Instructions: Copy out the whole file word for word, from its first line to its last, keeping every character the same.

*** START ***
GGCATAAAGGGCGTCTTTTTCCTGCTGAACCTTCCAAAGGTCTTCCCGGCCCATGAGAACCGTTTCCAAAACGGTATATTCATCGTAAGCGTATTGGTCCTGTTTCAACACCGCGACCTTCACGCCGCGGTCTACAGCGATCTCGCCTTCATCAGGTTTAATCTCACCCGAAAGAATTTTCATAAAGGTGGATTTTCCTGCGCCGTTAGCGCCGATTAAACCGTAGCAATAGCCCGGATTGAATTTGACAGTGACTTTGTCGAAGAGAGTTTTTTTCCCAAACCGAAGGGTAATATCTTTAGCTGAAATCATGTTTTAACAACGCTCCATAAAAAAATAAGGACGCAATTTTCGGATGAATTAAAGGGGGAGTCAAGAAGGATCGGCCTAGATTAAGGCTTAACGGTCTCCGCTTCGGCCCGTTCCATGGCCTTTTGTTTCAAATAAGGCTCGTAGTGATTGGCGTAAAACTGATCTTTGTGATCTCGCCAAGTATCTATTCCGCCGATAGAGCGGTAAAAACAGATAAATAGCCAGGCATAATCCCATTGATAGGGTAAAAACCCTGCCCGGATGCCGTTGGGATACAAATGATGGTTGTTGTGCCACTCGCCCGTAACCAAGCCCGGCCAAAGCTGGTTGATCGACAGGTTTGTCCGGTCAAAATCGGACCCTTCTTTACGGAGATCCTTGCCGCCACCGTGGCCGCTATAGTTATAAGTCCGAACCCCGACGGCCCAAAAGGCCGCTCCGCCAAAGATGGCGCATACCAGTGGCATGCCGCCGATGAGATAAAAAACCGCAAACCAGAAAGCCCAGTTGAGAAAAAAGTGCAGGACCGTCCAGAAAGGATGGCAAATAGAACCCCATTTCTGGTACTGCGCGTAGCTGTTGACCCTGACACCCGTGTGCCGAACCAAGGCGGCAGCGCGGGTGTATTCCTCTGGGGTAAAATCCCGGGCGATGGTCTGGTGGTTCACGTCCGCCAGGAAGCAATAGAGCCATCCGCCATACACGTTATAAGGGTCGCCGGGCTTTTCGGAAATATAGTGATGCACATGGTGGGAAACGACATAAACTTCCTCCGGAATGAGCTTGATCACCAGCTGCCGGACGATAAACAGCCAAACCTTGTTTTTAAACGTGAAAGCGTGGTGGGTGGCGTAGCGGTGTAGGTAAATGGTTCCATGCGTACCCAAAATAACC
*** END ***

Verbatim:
GGCATAAAGGGCGTCTTTTTCCTGCTGAACCTTCCAAAGGTCTTCCCGGCCCATGAGAACCGTTTCCAAAACGGTATATTCATCGTAAGCGTATTGGTCCTGTTTCAACACCGCGACCTTCACGCCGCGGTCTACAGCGATCTCGCCTTCATCAGGTTTAATCTCACCCGAAAGAATTTTCATAAAGGTGGATTTTCCTGCGCCGTTAGCGCCGATTAAACCGTAGCAATAGCCCGGATTGAATTTGACAGTGACTTTGTCGAAGAGAGTTTTTTTCCCAAACCGAAGGGTAATATCTTTAGCTGAAATCATGTTTTAACAACGCTCCATAAAAAAATAAGGACGCAATTTTCGGATGAATTAAAGGGGGAGTCAAGAAGGATCGGCCTAGATTAAGGCTTAACGGTCTCCGCTTCGGCCCGTTCCATGGCCTTTTGTTTCAAATAAGGCTCGTAGTGATTGGCGTAAAACTGATCTTTGTGATCTCGCCAAGTATCTATTCCGCCGATAGAGCGGTAAAAACAGATAAATAGCCAGGCATAATCCCATTGATAGGGTAAAAACCCTGCCCGGATGCCGTTGGGATACAAATGATGGTTGTTGTGCCACTCGCCCGTAACCAAGCCCGGCCAAAGCTGGTTGATCGACAGGTTTGTCCGGTCAAAATCGGACCCTTCTTTACGGAGATCCTTGCCGCCACCGTGGCCGCTATAGTTATAAGTCCGAACCCCGACGGCCCAAAAGGCCGCTCCGCCAAAGATGGCGCATACCAGTGGCATGCCGCCGATGAGATAAAAAACCGCAAACCAGAAAGCCCAGTTGAGAAAAAAGTGCAGGACCGTCCAGAAAGGATGGCAAATAGAACCCCATTTCTGGTACTGCGCGTAGCTGTTGACCCTGACACCCGTGTGCCGAACCAAGGCGGCAGCGCGGGTGTATTCCTCTGGGGTAAAATCCCGGGCGATGGTCTGGTGGTTCACGTCCGCCAGGAAGCAATAGAGCCATCCGCCATACACGTTATAAGGGTCGCCGGGCTTTTCGGAAATATAGTGATGCACATGGTGGGAAACGACATAAACTTCCTCCGGAATGAGCTTGATCACCAGCTGCCGGACGATAAACAGCCAAACCTTGTTTTTAAACGTGAAAGCGTGGTGGGTGGCGTAGCGGTGTAGGTAAATGGTTCCATGCGTACCCAAAATAACC